Pelosi wants ‘vote by mail’ provisions in next U.S. coronavirus bill

WASHINGTON (Reuters) – U.S. House Speaker Nancy Pelosi said on Wednesday she wants to virus-proof the November election by including funding to boost voting by mail in the next pandemic response plan being put together by Democrats in the House of Representatives.

Pelosi said at least $2 billion, and ideally $4 billion, was needed to enable voting by mail, to give citizens a safe way to vote during the coronavirus pandemic, which has killed more than 4,300 people across the United States.

She noted Democrats got just $400 million for that purpose in the $2.3 trillion coronavirus stimulus bill President Donald Trump signed into law on Friday.

“Vote by mail is so important to … our democracy so that people have access to voting and not be deterred, especially at this time, by the admonition to stay home,” Pelosi told reporters.

Trump told Fox News on Monday that voting by mail would hurt the Republican Party. Pelosi rejected that argument.

“When I was chair of the California Democratic party many years ago, the Republicans always prevailed in the absentee ballots,” she said. “They know how to do this.”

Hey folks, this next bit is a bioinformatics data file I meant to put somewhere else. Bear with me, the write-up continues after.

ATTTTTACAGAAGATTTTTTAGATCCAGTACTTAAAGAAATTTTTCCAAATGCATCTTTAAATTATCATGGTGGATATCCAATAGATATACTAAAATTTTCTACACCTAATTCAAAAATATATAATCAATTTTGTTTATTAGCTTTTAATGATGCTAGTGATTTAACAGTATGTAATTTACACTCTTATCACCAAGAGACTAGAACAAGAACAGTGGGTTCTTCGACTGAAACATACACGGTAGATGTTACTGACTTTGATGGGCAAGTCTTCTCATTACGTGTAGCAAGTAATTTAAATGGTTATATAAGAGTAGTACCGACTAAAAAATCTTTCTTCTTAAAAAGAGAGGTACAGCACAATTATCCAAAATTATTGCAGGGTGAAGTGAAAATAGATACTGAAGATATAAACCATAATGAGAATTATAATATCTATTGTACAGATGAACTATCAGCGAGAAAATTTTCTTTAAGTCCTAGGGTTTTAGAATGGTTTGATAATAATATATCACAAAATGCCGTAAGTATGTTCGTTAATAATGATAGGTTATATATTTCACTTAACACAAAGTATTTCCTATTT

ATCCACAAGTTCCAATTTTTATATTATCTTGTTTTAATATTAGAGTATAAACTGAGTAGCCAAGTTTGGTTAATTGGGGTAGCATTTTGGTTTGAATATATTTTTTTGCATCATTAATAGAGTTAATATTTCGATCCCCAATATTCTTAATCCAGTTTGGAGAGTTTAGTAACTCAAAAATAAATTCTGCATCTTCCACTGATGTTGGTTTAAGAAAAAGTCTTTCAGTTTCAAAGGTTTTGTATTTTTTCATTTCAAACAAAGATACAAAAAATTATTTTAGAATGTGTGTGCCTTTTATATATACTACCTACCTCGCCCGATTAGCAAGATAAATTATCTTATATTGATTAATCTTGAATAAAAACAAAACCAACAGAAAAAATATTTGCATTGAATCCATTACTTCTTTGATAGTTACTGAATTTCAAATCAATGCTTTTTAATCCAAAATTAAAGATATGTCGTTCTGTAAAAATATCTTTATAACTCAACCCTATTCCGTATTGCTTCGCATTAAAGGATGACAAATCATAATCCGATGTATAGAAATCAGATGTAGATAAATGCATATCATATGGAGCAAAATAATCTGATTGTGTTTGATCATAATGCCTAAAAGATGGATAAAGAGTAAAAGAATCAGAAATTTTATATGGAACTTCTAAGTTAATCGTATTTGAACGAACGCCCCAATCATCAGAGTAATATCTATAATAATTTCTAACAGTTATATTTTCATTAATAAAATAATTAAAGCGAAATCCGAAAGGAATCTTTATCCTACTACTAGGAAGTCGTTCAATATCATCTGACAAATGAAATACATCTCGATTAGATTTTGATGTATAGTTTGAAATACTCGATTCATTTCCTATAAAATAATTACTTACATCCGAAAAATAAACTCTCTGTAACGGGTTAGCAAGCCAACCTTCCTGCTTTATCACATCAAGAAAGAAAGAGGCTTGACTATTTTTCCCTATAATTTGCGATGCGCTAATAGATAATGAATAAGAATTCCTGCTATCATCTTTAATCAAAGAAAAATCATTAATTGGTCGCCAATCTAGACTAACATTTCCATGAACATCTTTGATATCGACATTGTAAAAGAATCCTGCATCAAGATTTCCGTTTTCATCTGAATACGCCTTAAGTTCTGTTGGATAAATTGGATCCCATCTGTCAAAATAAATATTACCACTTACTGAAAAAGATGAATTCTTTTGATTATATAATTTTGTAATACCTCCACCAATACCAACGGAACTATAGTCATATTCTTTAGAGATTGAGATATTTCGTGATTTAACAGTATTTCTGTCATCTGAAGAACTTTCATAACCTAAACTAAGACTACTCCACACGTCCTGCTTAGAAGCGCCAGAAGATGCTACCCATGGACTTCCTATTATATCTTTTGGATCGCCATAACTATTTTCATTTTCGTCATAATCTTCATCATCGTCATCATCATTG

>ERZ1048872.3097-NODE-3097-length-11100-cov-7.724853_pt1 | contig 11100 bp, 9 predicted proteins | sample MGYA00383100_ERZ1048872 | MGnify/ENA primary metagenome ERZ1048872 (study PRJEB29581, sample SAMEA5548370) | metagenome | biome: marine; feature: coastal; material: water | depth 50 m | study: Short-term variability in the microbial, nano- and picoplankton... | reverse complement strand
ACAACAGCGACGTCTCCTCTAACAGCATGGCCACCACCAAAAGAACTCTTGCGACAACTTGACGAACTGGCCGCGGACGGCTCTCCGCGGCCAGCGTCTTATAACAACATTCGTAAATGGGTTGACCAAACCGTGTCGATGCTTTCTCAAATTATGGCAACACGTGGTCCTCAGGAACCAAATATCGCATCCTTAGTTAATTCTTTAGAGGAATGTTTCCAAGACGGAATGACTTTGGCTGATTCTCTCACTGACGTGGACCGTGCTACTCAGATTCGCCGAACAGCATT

Indeed, some Democrats fear voting by mail could disenfranchise minorities and low-income voters who tend to move more frequently.

The $400 million in the recent coronavirus bill is intended to help state and local officials bolster vote by mail and early voting, expand facilities and hire more poll workers.

But Democrats want more money to prepare states for a possible surge in voting by mail in the fall as millions of voters are set to choose the nation’s next president on Nov. 3. Pelosi said the Postal Service also needs more money.

The coronavirus crisis has already upended the Democratic race to pick a challenger to face Trump.

Three states – Wyoming, Hawaii and Alaska – have scrapped in-person voting for Democratic primaries on April 4, and will only permit voting by mail. Ohio pushed back its March 17 voting, setting a new date of April 28 for a primary conducted almost completely by mail, and at least eight other states pushed their primaries back to May or June.

Democrats are putting together a fourth spending bill to battle the crisis, with an emphasis on infrastructure spending. Trump says he wants to rebuild infrastructure, but other Republicans have shown little interest, seeing it as an attempt to push through Democratic priorities.

Changing election laws has “nothing to do with our war against the disease,” House Republican Leader Kevin McCarthy said in a statement Tuesday.

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